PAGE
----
When doing a chest supported back row at home using a barbell and a bench that can incline or be flat, what are the answers to the questions below regarding proper form

  1. Should the bar touch the bench -- if so, should the bar touch and go, or hold against the bench for a couple seconds, or should the bar come just short of the bench?

  2. What's the ideal angle for the bench? Does one work better than the other or is it just a matter of focusing on different muscle groups? Does the angle affect the muscles worked on a flat vs incline, regardless of grip position?

  3. If using an incline -- Does an incline bench have to be 30 or 45 degrees as 45 feels sort of awkward, stability wise and moving the bar?

  4. Do I retract my shoulder blades and depress my scapula?

1 Answer 1

  1. It really isn't likely to matter whether you touch the bench on each rep, assuming you're training similarly close to failure either way, although touching the bench does force you to use a consistent range of motion on each rep and not break down into cheat reps during the set. Pausing against the bench is likely a bad idea, as at best it is making an excessive proportion of the loading of the exercise occur when the muscles are shortened, which is suboptimal for hypertrophy, and at worst, if you need to raise your elbows higher than your sides in order to touch the bench, then you are completely changing the muscles worked by the exercise, and will only be able to use very light weights that won't actually benefit the lats, which are normally the target of this exercise. (The lats bring the elbows to the sides, but can't extend beyond that position. Only the rear deltoids can raise the elbows higher than the sides, so pausing in a position where the elbows are elevated to a position where the lats cannot work means that the weight you can use will be limited by your much weaker rear deltoids. Any kind of weight that the rear deltoids can lift will be far too light to challenge the lats, so modifying the exercise like this to force the rear deltoids to take all the weight of the bar will make it useless as a latissimus dorsi exercise.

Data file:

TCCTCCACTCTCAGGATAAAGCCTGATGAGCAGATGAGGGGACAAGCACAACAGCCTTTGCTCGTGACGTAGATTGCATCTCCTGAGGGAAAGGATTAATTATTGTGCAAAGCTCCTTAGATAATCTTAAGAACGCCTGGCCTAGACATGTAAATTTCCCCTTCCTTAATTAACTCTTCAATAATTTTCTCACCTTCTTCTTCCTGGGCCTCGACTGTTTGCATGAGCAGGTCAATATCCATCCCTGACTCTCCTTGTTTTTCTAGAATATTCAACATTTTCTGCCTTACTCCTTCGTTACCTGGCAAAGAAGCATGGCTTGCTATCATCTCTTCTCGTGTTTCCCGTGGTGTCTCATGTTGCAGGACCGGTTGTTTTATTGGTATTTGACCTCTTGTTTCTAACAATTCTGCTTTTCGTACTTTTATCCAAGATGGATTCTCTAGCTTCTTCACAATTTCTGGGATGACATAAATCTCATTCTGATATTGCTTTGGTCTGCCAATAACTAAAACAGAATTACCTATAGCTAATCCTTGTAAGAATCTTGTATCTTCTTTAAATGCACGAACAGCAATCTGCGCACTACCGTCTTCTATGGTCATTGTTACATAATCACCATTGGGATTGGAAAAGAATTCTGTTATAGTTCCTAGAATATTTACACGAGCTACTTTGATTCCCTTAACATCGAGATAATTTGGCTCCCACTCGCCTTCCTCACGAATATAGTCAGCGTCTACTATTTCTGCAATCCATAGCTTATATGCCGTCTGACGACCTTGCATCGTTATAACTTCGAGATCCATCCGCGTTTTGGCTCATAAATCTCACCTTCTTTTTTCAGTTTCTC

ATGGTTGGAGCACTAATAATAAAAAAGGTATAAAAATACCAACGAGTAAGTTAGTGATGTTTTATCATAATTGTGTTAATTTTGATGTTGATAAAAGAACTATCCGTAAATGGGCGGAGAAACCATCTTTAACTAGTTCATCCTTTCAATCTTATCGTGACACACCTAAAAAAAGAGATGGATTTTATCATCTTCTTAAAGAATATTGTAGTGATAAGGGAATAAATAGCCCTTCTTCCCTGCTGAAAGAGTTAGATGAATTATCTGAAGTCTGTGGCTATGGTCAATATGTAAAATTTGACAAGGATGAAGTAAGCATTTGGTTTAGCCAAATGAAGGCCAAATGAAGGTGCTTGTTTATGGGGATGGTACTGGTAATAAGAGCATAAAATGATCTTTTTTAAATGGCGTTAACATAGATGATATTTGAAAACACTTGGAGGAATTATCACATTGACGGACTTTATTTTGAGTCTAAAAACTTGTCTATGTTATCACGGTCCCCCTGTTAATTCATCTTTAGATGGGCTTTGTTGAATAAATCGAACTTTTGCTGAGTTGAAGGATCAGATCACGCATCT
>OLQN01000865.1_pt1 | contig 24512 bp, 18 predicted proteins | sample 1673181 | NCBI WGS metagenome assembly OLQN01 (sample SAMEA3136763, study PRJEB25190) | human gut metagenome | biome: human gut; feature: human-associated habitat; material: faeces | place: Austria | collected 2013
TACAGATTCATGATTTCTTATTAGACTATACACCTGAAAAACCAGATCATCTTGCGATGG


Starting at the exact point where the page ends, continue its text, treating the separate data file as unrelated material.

2. The more horizontal the bench, the greater range of motion you're working, which is generally better. However you can't have it so horizontal that the weight hits the ground before your arms are straight.
  3. It can be whatever angle the bench has stops for.
  4. You're generally looking for motion in your shoulder blades, since you're trying to work the muscles that retract them. So letting your shoulders pull forwards (protract) at the bottom of the movement, and retracting them during each rep. Unless you're doing a seal row, gravity should depress your shoulders anyway, so you don't need to worry about that part.

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